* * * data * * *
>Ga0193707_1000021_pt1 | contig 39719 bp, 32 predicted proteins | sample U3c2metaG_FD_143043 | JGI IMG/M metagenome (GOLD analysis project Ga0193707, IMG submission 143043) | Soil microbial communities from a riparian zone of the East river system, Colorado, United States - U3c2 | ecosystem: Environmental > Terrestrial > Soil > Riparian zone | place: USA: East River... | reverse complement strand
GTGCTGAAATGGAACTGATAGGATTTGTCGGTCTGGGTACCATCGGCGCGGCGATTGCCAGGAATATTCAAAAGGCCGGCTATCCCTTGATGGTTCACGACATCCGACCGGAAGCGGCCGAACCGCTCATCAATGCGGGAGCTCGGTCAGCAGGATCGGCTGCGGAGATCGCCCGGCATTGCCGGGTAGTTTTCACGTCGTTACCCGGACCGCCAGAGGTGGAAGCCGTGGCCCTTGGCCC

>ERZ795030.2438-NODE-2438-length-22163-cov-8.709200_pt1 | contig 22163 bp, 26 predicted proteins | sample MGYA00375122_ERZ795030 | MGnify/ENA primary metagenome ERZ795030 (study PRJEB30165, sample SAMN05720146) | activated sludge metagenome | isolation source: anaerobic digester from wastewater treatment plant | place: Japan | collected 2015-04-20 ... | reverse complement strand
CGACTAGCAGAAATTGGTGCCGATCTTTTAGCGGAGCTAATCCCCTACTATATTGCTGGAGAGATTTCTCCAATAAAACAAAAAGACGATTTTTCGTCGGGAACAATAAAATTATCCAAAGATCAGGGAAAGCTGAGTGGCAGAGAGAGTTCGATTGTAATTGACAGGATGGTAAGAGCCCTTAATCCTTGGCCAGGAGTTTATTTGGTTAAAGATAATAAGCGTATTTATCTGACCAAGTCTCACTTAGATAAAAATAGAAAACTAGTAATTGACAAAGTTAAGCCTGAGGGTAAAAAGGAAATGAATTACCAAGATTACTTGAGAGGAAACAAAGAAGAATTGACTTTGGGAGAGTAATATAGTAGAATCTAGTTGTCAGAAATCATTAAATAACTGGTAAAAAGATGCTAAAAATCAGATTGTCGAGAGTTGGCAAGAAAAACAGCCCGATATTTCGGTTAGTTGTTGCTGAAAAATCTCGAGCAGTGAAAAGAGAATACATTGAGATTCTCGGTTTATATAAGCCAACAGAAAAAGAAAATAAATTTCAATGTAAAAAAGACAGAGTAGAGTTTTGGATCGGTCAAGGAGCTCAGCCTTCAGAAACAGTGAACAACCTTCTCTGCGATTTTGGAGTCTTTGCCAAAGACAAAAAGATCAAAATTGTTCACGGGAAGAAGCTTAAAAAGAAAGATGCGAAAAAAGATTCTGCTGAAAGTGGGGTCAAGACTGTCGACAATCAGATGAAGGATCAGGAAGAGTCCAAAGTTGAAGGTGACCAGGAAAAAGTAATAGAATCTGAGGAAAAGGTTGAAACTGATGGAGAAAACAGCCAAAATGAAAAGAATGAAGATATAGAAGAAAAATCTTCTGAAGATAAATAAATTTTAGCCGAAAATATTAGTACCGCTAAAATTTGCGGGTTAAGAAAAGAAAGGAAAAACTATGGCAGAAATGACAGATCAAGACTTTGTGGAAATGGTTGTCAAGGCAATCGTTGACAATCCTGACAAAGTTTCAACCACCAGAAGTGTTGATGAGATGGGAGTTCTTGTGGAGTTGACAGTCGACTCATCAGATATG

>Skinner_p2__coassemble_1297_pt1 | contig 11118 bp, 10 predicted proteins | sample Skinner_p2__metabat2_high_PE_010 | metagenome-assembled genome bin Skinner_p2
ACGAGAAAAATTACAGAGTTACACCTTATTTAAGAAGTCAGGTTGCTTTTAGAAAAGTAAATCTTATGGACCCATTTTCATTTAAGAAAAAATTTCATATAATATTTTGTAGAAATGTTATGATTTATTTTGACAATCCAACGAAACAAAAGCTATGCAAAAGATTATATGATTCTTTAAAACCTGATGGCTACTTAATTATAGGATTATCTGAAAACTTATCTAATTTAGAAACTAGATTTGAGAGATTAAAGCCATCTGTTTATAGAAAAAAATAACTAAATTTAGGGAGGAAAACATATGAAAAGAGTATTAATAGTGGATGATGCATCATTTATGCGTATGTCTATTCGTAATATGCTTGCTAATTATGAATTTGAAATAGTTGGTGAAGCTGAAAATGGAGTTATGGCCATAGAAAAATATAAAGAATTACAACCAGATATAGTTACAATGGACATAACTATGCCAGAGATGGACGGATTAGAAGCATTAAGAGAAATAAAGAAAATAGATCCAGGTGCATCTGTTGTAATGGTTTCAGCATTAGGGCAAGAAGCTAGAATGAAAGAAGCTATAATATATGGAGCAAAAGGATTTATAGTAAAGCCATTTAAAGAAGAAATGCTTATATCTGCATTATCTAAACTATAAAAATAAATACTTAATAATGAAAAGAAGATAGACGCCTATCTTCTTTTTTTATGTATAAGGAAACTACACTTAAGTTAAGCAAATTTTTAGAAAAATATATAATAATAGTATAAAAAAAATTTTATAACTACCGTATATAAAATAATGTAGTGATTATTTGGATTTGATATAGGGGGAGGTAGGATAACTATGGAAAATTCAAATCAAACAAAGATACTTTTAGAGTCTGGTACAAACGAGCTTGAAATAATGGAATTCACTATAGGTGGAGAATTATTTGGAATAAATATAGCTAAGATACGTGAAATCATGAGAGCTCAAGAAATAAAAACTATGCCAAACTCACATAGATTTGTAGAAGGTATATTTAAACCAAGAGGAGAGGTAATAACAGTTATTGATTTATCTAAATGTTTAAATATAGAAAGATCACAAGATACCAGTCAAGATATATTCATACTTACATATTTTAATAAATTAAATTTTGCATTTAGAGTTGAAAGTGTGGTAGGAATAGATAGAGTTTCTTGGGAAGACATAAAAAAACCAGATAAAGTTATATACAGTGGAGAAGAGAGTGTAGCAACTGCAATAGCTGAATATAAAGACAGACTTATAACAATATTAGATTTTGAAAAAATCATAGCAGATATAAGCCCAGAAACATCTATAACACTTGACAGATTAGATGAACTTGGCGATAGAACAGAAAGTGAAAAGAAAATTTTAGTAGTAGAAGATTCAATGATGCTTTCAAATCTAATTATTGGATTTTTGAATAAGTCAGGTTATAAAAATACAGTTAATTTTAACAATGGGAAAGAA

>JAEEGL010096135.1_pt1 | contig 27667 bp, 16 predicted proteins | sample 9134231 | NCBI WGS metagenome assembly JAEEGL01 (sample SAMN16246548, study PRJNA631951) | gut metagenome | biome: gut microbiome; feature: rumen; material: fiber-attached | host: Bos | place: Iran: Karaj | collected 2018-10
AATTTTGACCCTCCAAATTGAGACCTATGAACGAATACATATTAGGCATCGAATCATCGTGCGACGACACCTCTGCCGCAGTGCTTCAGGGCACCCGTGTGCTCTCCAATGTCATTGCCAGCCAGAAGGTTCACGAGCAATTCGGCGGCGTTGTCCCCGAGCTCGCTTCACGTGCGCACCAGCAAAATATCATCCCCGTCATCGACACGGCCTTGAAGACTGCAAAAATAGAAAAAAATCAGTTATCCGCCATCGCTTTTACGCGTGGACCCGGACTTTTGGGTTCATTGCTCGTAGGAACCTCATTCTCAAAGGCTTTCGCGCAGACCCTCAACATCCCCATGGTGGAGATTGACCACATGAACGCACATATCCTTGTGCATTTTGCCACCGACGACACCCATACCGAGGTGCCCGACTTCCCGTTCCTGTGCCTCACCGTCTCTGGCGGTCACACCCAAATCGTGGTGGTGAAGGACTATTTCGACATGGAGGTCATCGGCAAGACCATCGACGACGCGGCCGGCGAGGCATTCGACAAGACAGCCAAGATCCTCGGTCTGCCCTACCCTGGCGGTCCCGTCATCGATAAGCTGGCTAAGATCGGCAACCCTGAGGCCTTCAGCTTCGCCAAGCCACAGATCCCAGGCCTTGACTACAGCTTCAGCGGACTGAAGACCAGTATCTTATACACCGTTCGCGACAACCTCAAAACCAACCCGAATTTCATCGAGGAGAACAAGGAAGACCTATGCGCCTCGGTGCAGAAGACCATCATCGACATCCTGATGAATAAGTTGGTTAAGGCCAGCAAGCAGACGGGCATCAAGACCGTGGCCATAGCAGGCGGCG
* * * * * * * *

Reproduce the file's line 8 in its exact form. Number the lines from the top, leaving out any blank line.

AATTTTGACCCTCCAAATTGAGACCTATGAACGAATACATATTAGGCATCGAATCATCGTGCGACGACACCTCTGCCGCAGTGCTTCAGGGCACCCGTGTGCTCTCCAATGTCATTGCCAGCCAGAAGGTTCACGAGCAATTCGGCGGCGTTGTCCCCGAGCTCGCTTCACGTGCGCACCAGCAAAATATCATCCCCGTCATCGACACGGCCTTGAAGACTGCAAAAATAGAAAAAAATCAGTTATCCGCCATCGCTTTTACGCGTGGACCCGGACTTTTGGGTTCATTGCTCGTAGGAACCTCATTCTCAAAGGCTTTCGCGCAGACCCTCAACATCCCCATGGTGGAGATTGACCACATGAACGCACATATCCTTGTGCATTTTGCCACCGACGACACCCATACCGAGGTGCCCGACTTCCCGTTCCTGTGCCTCACCGTCTCTGGCGGTCACACCCAAATCGTGGTGGTGAAGGACTATTTCGACATGGAGGTCATCGGCAAGACCATCGACGACGCGGCCGGCGAGGCATTCGACAAGACAGCCAAGATCCTCGGTCTGCCCTACCCTGGCGGTCCCGTCATCGATAAGCTGGCTAAGATCGGCAACCCTGAGGCCTTCAGCTTCGCCAAGCCACAGATCCCAGGCCTTGACTACAGCTTCAGCGGACTGAAGACCAGTATCTTATACACCGTTCGCGACAACCTCAAAACCAACCCGAATTTCATCGAGGAGAACAAGGAAGACCTATGCGCCTCGGTGCAGAAGACCATCATCGACATCCTGATGAATAAGTTGGTTAAGGCCAGCAAGCAGACGGGCATCAAGACCGTGGCCATAGCAGGCGGCG